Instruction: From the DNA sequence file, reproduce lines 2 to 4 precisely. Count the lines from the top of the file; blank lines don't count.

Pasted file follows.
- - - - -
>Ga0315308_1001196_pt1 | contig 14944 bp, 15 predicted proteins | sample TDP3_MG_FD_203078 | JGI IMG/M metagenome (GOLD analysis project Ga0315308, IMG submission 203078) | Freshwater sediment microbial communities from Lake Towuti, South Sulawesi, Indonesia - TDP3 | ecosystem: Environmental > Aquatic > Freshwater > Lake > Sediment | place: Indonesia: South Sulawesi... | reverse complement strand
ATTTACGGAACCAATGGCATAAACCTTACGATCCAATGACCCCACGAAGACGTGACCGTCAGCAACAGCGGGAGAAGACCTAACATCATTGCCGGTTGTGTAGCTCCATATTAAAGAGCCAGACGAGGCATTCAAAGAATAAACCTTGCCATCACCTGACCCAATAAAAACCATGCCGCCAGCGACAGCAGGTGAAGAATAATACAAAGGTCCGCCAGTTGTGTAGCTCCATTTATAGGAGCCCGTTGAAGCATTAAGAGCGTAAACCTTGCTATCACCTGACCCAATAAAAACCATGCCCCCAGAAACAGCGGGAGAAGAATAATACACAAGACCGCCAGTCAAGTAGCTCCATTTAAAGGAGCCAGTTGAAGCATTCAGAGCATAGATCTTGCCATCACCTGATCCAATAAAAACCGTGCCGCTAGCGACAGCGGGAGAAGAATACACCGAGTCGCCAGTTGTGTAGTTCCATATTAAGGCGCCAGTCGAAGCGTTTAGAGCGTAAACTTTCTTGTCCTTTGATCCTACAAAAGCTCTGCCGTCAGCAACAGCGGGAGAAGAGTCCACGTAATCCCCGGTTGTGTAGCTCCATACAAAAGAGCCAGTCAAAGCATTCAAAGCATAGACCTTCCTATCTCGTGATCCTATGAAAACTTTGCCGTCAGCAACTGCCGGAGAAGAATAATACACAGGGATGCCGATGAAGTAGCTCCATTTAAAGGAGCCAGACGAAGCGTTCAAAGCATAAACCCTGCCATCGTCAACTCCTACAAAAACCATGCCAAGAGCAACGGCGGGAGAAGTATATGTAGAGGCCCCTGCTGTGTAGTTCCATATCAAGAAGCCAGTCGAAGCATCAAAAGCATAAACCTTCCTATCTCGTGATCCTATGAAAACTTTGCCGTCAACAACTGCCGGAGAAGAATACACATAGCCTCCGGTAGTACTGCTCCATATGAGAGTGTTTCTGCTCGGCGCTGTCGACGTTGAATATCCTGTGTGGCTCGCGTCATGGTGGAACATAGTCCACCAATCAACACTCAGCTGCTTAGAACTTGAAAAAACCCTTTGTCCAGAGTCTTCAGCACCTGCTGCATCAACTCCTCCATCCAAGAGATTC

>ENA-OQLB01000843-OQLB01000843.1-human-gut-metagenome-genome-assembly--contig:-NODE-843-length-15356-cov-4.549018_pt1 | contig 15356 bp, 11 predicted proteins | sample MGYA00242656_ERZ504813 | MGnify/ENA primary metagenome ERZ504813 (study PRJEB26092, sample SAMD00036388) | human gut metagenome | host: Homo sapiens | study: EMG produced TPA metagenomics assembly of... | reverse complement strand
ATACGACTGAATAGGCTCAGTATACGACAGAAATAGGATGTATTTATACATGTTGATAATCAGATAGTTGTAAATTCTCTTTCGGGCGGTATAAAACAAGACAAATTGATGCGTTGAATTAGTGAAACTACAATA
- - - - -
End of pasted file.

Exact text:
ATTTACGGAACCAATGGCATAAACCTTACGATCCAATGACCCCACGAAGACGTGACCGTCAGCAACAGCGGGAGAAGACCTAACATCATTGCCGGTTGTGTAGCTCCATATTAAAGAGCCAGACGAGGCATTCAAAGAATAAACCTTGCCATCACCTGACCCAATAAAAACCATGCCGCCAGCGACAGCAGGTGAAGAATAATACAAAGGTCCGCCAGTTGTGTAGCTCCATTTATAGGAGCCCGTTGAAGCATTAAGAGCGTAAACCTTGCTATCACCTGACCCAATAAAAACCATGCCCCCAGAAACAGCGGGAGAAGAATAATACACAAGACCGCCAGTCAAGTAGCTCCATTTAAAGGAGCCAGTTGAAGCATTCAGAGCATAGATCTTGCCATCACCTGATCCAATAAAAACCGTGCCGCTAGCGACAGCGGGAGAAGAATACACCGAGTCGCCAGTTGTGTAGTTCCATATTAAGGCGCCAGTCGAAGCGTTTAGAGCGTAAACTTTCTTGTCCTTTGATCCTACAAAAGCTCTGCCGTCAGCAACAGCGGGAGAAGAGTCCACGTAATCCCCGGTTGTGTAGCTCCATACAAAAGAGCCAGTCAAAGCATTCAAAGCATAGACCTTCCTATCTCGTGATCCTATGAAAACTTTGCCGTCAGCAACTGCCGGAGAAGAATAATACACAGGGATGCCGATGAAGTAGCTCCATTTAAAGGAGCCAGACGAAGCGTTCAAAGCATAAACCCTGCCATCGTCAACTCCTACAAAAACCATGCCAAGAGCAACGGCGGGAGAAGTATATGTAGAGGCCCCTGCTGTGTAGTTCCATATCAAGAAGCCAGTCGAAGCATCAAAAGCATAAACCTTCCTATCTCGTGATCCTATGAAAACTTTGCCGTCAACAACTGCCGGAGAAGAATACACATAGCCTCCGGTAGTACTGCTCCATATGAGAGTGTTTCTGCTCGGCGCTGTCGACGTTGAATATCCTGTGTGGCTCGCGTCATGGTGGAACATAGTCCACCAATCAACACTCAGCTGCTTAGAACTTGAAAAAACCCTTTGTCCAGAGTCTTCAGCACCTGCTGCATCAACTCCTCCATCCAAGAGATTC

>ENA-OQLB01000843-OQLB01000843.1-human-gut-metagenome-genome-assembly--contig:-NODE-843-length-15356-cov-4.549018_pt1 | contig 15356 bp, 11 predicted proteins | sample MGYA00242656_ERZ504813 | MGnify/ENA primary metagenome ERZ504813 (study PRJEB26092, sample SAMD00036388) | human gut metagenome | host: Homo sapiens | study: EMG produced TPA metagenomics assembly of... | reverse complement strand
ATACGACTGAATAGGCTCAGTATACGACAGAAATAGGATGTATTTATACATGTTGATAATCAGATAGTTGTAAATTCTCTTTCGGGCGGTATAAAACAAGACAAATTGATGCGTTGAATTAGTGAAACTACAATA